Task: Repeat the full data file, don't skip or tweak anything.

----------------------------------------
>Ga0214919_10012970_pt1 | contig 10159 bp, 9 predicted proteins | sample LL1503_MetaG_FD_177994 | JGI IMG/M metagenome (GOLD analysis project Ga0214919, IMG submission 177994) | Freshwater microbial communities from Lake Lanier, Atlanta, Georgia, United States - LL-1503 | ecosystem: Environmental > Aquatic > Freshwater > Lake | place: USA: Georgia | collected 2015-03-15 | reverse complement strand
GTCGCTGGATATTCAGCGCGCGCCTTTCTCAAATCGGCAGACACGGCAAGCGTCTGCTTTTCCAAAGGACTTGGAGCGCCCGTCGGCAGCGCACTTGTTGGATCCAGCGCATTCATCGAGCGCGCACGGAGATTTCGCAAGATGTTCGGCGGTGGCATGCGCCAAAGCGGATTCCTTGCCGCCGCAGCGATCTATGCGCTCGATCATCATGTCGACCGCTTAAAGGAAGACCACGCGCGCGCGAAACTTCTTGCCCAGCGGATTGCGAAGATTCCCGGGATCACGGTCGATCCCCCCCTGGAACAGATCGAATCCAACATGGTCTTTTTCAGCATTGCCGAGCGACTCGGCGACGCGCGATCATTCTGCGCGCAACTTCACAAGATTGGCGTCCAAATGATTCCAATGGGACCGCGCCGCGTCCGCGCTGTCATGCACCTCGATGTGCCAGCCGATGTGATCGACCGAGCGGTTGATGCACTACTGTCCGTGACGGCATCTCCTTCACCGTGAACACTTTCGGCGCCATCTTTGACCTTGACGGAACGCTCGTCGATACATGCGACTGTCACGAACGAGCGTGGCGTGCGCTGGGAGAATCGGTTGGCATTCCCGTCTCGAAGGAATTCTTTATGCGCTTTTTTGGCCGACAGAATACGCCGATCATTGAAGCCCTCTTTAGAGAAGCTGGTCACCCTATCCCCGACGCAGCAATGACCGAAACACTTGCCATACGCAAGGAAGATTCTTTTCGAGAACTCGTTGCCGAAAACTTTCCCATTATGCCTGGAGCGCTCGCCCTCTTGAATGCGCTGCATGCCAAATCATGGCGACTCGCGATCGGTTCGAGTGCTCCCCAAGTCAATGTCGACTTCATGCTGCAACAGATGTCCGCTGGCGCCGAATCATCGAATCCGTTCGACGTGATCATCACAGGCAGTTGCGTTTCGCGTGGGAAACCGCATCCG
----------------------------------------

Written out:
>Ga0214919_10012970_pt1 | contig 10159 bp, 9 predicted proteins | sample LL1503_MetaG_FD_177994 | JGI IMG/M metagenome (GOLD analysis project Ga0214919, IMG submission 177994) | Freshwater microbial communities from Lake Lanier, Atlanta, Georgia, United States - LL-1503 | ecosystem: Environmental > Aquatic > Freshwater > Lake | place: USA: Georgia | collected 2015-03-15 | reverse complement strand
GTCGCTGGATATTCAGCGCGCGCCTTTCTCAAATCGGCAGACACGGCAAGCGTCTGCTTTTCCAAAGGACTTGGAGCGCCCGTCGGCAGCGCACTTGTTGGATCCAGCGCATTCATCGAGCGCGCACGGAGATTTCGCAAGATGTTCGGCGGTGGCATGCGCCAAAGCGGATTCCTTGCCGCCGCAGCGATCTATGCGCTCGATCATCATGTCGACCGCTTAAAGGAAGACCACGCGCGCGCGAAACTTCTTGCCCAGCGGATTGCGAAGATTCCCGGGATCACGGTCGATCCCCCCCTGGAACAGATCGAATCCAACATGGTCTTTTTCAGCATTGCCGAGCGACTCGGCGACGCGCGATCATTCTGCGCGCAACTTCACAAGATTGGCGTCCAAATGATTCCAATGGGACCGCGCCGCGTCCGCGCTGTCATGCACCTCGATGTGCCAGCCGATGTGATCGACCGAGCGGTTGATGCACTACTGTCCGTGACGGCATCTCCTTCACCGTGAACACTTTCGGCGCCATCTTTGACCTTGACGGAACGCTCGTCGATACATGCGACTGTCACGAACGAGCGTGGCGTGCGCTGGGAGAATCGGTTGGCATTCCCGTCTCGAAGGAATTCTTTATGCGCTTTTTTGGCCGACAGAATACGCCGATCATTGAAGCCCTCTTTAGAGAAGCTGGTCACCCTATCCCCGACGCAGCAATGACCGAAACACTTGCCATACGCAAGGAAGATTCTTTTCGAGAACTCGTTGCCGAAAACTTTCCCATTATGCCTGGAGCGCTCGCCCTCTTGAATGCGCTGCATGCCAAATCATGGCGACTCGCGATCGGTTCGAGTGCTCCCCAAGTCAATGTCGACTTCATGCTGCAACAGATGTCCGCTGGCGCCGAATCATCGAATCCGTTCGACGTGATCATCACAGGCAGTTGCGTTTCGCGTGGGAAACCGCATCCG